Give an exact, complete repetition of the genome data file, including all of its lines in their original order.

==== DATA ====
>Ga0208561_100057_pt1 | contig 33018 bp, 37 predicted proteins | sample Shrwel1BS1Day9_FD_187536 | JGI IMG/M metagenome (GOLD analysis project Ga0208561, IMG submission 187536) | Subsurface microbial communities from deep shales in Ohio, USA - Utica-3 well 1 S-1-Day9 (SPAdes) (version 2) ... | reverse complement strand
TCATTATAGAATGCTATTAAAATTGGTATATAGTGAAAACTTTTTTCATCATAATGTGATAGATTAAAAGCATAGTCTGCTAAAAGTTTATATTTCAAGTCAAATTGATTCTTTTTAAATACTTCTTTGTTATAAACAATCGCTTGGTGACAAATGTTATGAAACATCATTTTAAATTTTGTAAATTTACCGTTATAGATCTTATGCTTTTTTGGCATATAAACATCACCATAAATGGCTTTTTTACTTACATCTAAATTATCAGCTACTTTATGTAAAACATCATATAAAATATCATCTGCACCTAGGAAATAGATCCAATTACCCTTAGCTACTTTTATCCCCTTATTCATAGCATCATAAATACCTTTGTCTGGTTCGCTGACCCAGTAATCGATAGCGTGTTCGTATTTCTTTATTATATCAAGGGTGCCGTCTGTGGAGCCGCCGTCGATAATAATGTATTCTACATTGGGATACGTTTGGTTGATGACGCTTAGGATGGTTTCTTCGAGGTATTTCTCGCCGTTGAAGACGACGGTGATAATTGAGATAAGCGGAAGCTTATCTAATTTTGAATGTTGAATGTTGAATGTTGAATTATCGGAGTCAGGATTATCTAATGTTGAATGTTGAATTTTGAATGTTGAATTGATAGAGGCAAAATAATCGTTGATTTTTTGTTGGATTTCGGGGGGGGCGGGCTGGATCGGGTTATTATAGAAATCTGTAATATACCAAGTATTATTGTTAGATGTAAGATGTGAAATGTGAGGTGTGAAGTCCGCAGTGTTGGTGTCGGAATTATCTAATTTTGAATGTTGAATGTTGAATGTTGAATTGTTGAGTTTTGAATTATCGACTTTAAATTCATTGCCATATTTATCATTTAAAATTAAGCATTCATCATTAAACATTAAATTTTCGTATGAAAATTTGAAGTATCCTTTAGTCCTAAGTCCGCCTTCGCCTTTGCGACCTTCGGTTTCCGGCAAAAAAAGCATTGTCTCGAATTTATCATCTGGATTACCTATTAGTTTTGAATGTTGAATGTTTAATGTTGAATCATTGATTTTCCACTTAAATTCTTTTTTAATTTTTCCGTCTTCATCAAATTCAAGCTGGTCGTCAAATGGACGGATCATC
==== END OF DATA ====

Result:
>Ga0208561_100057_pt1 | contig 33018 bp, 37 predicted proteins | sample Shrwel1BS1Day9_FD_187536 | JGI IMG/M metagenome (GOLD analysis project Ga0208561, IMG submission 187536) | Subsurface microbial communities from deep shales in Ohio, USA - Utica-3 well 1 S-1-Day9 (SPAdes) (version 2) ... | reverse complement strand
TCATTATAGAATGCTATTAAAATTGGTATATAGTGAAAACTTTTTTCATCATAATGTGATAGATTAAAAGCATAGTCTGCTAAAAGTTTATATTTCAAGTCAAATTGATTCTTTTTAAATACTTCTTTGTTATAAACAATCGCTTGGTGACAAATGTTATGAAACATCATTTTAAATTTTGTAAATTTACCGTTATAGATCTTATGCTTTTTTGGCATATAAACATCACCATAAATGGCTTTTTTACTTACATCTAAATTATCAGCTACTTTATGTAAAACATCATATAAAATATCATCTGCACCTAGGAAATAGATCCAATTACCCTTAGCTACTTTTATCCCCTTATTCATAGCATCATAAATACCTTTGTCTGGTTCGCTGACCCAGTAATCGATAGCGTGTTCGTATTTCTTTATTATATCAAGGGTGCCGTCTGTGGAGCCGCCGTCGATAATAATGTATTCTACATTGGGATACGTTTGGTTGATGACGCTTAGGATGGTTTCTTCGAGGTATTTCTCGCCGTTGAAGACGACGGTGATAATTGAGATAAGCGGAAGCTTATCTAATTTTGAATGTTGAATGTTGAATGTTGAATTATCGGAGTCAGGATTATCTAATGTTGAATGTTGAATTTTGAATGTTGAATTGATAGAGGCAAAATAATCGTTGATTTTTTGTTGGATTTCGGGGGGGGCGGGCTGGATCGGGTTATTATAGAAATCTGTAATATACCAAGTATTATTGTTAGATGTAAGATGTGAAATGTGAGGTGTGAAGTCCGCAGTGTTGGTGTCGGAATTATCTAATTTTGAATGTTGAATGTTGAATGTTGAATTGTTGAGTTTTGAATTATCGACTTTAAATTCATTGCCATATTTATCATTTAAAATTAAGCATTCATCATTAAACATTAAATTTTCGTATGAAAATTTGAAGTATCCTTTAGTCCTAAGTCCGCCTTCGCCTTTGCGACCTTCGGTTTCCGGCAAAAAAAGCATTGTCTCGAATTTATCATCTGGATTACCTATTAGTTTTGAATGTTGAATGTTTAATGTTGAATCATTGATTTTCCACTTAAATTCTTTTTTAATTTTTCCGTCTTCATCAAATTCAAGCTGGTCGTCAAATGGACGGATCATC